Benefits and Drawbacks of Mobile Home Park Conversion

Sometimes, the residents of a mobile home park decide or are faced with the decision of converting their mobile home park from a model where home owners rent their lot and pay for shared services to a common interest development. In a common interest development, the homeowners assume ownership and management control of the mobile home park.

Mobile home park conversions can have many benefits for residents, but the process can also have drawbacks. First, we'll look at the general process, and then we'll explore these potential pluses and minuses of park conversion.

The Conversion Process

If residents are considering a park conversion, they usually elect several residents to serve as a committee to investigate the possibility of park conversion. If the possibility becomes a reality that homeowners choose to partake in, the committee usually forms a nonprofit corporation. Homeowners within the park purchase a share or membership in the corporation. The corporation then negotiates and completes the purchase process and then, usually, the elected committee becomes the governing body of the now resident-owned park.


If this process seems a little complicated, it is. The biggest drawback to park conversion is that it takes a lot of organization and consensus among potential members. Some park residents may not want to participate in the conversion process, and their resistance must be dealt with to proceed forward.

There must be enough park residents who are interested in conversion to be able to financially back the conversion process. Some of the residents, though, interested, may have difficulty obtaining loans to back their portion of the membership.  The initial cost of ownership is likely going to be higher than the usual cost of renting. While this increased cost usually levels out, the initial cost can be a hurdle.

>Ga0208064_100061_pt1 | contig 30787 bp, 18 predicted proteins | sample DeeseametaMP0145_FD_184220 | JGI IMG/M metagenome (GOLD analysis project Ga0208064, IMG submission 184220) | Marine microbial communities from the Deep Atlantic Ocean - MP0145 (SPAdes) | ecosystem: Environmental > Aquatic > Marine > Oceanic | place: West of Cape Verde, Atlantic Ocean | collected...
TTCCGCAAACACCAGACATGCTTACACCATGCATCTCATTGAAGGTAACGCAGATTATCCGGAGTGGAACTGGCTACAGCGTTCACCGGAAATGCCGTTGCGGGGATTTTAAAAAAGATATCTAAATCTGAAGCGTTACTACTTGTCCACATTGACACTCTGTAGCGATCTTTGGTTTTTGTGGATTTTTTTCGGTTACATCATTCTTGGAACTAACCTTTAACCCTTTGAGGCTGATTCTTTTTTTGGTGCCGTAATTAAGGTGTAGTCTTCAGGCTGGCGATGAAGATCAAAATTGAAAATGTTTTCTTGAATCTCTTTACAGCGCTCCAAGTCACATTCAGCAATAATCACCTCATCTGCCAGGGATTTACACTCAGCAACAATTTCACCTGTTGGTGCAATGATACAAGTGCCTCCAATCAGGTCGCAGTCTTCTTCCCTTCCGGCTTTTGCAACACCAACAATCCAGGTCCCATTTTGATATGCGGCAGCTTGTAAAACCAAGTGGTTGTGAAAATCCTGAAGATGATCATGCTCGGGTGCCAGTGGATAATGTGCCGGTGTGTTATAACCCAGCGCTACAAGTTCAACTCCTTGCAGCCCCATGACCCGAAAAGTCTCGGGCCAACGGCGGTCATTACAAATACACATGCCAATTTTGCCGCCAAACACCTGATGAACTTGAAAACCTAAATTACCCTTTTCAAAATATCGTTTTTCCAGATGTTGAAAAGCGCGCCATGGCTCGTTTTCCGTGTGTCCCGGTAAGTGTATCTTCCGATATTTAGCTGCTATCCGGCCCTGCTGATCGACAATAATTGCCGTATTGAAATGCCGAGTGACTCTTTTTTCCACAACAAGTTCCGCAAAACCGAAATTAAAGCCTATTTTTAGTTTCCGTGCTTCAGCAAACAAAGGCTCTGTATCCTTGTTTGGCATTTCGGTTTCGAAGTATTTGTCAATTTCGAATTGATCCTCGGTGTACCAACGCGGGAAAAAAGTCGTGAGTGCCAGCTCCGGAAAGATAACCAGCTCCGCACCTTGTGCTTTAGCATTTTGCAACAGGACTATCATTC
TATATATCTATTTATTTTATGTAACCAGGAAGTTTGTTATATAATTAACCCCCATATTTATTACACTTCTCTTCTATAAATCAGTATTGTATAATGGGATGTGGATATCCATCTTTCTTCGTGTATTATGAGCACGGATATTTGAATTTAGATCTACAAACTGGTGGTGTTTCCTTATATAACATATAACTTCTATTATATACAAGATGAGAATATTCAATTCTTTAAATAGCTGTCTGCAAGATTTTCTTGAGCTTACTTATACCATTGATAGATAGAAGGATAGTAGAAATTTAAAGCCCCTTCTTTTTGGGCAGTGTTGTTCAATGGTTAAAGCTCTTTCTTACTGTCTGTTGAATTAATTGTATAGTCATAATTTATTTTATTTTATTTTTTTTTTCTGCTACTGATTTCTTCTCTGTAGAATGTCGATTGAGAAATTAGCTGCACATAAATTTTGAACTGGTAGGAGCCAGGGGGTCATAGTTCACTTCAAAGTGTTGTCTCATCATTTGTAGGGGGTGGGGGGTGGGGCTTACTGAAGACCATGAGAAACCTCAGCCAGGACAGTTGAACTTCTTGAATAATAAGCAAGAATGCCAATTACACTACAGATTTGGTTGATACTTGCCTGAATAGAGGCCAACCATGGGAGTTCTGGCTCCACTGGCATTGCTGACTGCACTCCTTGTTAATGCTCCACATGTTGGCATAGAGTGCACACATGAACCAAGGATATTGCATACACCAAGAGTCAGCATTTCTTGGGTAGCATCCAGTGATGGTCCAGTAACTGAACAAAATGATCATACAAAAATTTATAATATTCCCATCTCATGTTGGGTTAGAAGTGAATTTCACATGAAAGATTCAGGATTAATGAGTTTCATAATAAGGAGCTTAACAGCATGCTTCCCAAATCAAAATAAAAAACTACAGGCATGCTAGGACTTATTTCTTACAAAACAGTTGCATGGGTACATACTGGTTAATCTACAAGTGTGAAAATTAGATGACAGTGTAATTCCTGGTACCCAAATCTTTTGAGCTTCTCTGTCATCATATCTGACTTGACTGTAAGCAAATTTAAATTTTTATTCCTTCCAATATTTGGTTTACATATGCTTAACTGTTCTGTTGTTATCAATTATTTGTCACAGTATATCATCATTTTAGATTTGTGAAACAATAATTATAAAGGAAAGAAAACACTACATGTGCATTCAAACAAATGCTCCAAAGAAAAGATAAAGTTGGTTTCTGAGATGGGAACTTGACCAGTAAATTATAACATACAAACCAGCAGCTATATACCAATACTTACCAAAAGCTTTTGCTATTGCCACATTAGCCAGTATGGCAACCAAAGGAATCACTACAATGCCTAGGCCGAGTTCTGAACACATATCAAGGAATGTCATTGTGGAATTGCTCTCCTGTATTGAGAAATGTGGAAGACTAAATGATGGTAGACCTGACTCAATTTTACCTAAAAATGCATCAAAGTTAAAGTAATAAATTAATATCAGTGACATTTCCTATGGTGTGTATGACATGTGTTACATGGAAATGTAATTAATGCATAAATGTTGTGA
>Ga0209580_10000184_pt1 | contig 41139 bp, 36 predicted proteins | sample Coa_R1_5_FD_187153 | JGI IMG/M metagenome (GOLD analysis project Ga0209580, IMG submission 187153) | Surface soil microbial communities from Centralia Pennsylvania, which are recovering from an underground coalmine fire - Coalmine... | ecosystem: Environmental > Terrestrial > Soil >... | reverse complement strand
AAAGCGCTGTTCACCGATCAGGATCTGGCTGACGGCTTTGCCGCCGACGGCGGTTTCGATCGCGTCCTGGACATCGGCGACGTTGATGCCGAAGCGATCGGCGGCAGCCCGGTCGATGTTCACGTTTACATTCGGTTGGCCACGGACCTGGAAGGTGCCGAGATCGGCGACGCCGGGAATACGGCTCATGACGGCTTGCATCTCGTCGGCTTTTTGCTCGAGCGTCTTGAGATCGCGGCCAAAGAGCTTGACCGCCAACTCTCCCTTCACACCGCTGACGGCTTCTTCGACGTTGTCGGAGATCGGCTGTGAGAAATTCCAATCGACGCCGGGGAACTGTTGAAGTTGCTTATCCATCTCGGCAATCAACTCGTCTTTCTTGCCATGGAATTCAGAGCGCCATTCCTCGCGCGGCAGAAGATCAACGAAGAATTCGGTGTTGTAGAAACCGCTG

Mitigating Drawbacks

While there are drawbacks to conversion, most of them have to do with the drawbacks of the process of becoming converted. The way to deal with process drawbacks is to make the process easier by hiring a professional who has experience with successful mobile home park conversion-- usually an attorney.

An attorney who regularly works with mobile home park conversions will know how the legal process works in your state, have experience working with resistant park members, and be able to come up with effective solutions to the many potential problems that could arise during the conversion process. Legal counsel is highly recommended if your park is considering conversion.


There are many benefits of park conversion, but the biggest one can be summarized as stabilized living. When you are renting or leasing a space in a mobile home park, you are subject to the whims of the owner and the volatility of the real estate market.  Your rent could increase, your park owner could decide to sell and evict all residents-- you just don't know. Park conversion ensures stability through ownership of your lot and shared spaces.  While residents have more of a responsibility to govern the park, they also now have autonomy to govern themselves.

These big benefits make mobile home park conversion worth the work, but the potential drawbacks that might be encountered during the conversion process require a mobile home law attorney who is competent in successful park conversions.

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